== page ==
Read this on holiday and couldn't put it down. The "sh.. hit the fan" well and truly after book 1 and Westeros turns into a free for all. Epic writing by Martin and his disregard for characters continue. Expect the unexpected. Also, the TV series season 2 does not do the book justice in the same way as season 1. You'll want to read this book.

Book 3 - A Storm Of Swords
The first of Martin's books split into two in paperback (these are the versions I read). By far the best book of the series so far. I laughed, I cried, I threw my book on the floor of the bus cursing. Possibly one of my top 5 favourite books of all time simply because of the sheer brilliant writing and subsequent emotion it provoked.

Book 4 - A Feast For Crows
From one of the best books I've ever read to one of the worst.
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Format: Kindle Edition
As advertised, this is an incredibly good book - believe all the hype and purchase it immediately!

My one gripe is the format of the Kindle edition which is literally covered with typos e.g. 'Tf' for 'It', 'boh' for 'both' and quite frequently 'bum' or 'bumed' for 'burn' or 'burned'.

My suggestion, as this sort of poor quality production detracts from George Martin's text, is to purchase the hardcopy and forego the Kindle. You'll likely be pleased, as I imagine (in the hardcopy) that candles won't be 'buming' anything.
8 Comments 274 people found this helpful. Was this review helpful to you? Yes No Sending feedback...
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Format: Mass Market Paperback
Suffice to say, from the top marks I'm awarding this book (and the whole series thus far) I found it to be an excellent read. No, that's insufficient, this is not only the best written Fantasy series (by far surpassing Tolkien in my opinion) I've read, it's almost certainly the most enjoyable book of ANY kind.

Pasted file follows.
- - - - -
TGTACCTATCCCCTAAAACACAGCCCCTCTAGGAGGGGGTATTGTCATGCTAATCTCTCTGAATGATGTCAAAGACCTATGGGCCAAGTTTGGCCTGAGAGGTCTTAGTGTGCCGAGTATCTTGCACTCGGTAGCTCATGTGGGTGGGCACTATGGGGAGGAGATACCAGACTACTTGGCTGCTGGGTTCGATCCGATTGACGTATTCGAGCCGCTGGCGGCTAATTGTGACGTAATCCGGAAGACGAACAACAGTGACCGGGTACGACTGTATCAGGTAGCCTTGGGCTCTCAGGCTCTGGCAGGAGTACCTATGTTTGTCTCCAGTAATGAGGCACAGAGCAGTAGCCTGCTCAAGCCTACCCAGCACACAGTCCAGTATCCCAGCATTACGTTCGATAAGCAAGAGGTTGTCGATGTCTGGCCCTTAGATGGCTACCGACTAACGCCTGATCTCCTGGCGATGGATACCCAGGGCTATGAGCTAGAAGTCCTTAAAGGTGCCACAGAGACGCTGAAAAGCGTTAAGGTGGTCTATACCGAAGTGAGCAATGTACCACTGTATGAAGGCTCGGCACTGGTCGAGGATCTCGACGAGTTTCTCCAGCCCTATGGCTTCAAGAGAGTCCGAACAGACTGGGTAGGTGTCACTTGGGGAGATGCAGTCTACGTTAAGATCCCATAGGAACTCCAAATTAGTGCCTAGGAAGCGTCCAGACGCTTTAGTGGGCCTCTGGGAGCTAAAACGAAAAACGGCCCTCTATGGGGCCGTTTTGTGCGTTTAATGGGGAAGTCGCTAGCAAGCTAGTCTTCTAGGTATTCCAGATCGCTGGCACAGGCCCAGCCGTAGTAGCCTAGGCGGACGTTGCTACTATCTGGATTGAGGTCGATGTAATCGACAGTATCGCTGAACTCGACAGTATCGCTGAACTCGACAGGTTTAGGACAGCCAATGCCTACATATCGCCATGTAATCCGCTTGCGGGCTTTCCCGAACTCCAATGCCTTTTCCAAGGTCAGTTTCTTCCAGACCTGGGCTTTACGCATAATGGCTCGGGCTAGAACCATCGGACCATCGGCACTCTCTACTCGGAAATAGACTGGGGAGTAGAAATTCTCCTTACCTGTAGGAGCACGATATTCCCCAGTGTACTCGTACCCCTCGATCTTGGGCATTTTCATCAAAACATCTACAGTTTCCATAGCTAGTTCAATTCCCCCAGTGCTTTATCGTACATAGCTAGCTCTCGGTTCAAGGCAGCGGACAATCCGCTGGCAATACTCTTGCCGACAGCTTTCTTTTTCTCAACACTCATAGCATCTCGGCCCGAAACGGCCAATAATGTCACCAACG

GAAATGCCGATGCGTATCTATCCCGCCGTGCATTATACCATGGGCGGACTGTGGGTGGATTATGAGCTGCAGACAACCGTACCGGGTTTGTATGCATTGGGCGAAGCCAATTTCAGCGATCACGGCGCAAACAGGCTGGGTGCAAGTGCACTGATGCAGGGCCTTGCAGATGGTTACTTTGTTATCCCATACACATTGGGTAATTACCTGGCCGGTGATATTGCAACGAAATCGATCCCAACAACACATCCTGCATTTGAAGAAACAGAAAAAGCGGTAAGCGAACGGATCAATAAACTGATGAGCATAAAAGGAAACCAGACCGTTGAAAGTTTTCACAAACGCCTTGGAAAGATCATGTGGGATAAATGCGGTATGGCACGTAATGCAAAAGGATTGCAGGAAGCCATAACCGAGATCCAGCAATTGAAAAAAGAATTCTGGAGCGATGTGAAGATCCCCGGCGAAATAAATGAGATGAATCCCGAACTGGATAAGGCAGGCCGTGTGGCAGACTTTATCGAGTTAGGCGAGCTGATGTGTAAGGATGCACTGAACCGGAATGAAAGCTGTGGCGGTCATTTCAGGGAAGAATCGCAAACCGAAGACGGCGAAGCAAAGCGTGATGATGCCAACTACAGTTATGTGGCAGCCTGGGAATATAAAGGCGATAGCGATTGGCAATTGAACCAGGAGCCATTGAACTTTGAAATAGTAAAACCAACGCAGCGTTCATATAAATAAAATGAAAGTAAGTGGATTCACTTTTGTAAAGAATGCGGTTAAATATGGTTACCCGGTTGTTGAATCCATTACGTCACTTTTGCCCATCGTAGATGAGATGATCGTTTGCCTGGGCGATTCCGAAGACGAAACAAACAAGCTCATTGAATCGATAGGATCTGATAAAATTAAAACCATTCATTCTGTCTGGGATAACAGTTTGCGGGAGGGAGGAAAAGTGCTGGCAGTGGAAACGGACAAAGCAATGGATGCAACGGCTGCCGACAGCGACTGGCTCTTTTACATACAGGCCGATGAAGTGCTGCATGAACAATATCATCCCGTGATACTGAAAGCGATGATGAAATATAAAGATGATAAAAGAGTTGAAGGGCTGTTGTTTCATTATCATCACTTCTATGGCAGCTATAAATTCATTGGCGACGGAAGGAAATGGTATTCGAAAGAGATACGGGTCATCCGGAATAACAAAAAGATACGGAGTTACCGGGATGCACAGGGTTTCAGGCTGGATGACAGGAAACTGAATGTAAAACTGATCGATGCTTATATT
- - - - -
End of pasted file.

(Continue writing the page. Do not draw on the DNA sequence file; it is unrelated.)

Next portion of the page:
The writing style is intelligent and treats the reader accordingly, which is a refreshing change in the Fantasy genre, and the sheer bloody-mindedness of the plot subverts every preconception the reader may have while maintaining the traditional escapist elements familiar from 'lesser' works. The world of Fire and Ice is so fully realised it's hard to keep track of the history and vast array of characters but Martin guides you through it effortlessly and seems to have known from the first line exactly what is going to happen in every subsequent paragraph. His attention to detail is almost scary. The series also (incredibly) manages to improve with subsequent readings as the reader gets to grips with the innumerable plot developments and realises that the most unexpected of events was probably sign-posted ten chapters back.
One note of caution to prospective buyers however is that despite it's Fantasy trappings this is NOT a series suitable for children. Mr Martin does not shy away from explicit descriptions of horrific violence and sex and the language is frequently of the four-letter variety. Equally disturbing is the brilliant realisation of the multitude of characters in these books where the 'Heroes' prove capable of horrendous atrocities and the 'Villains' sometimes act with compassion and honour. And these characters can DIE; If a situation looks likely to be fatal, chances are it will be, which is almost unique in an on-going series and means every violent encounter is almost excrutiatingly tense.
So, not for the faint-hearted but certainly a series that sets entirely new standards for fiction, Fantasy or otherwise.
Brilliant.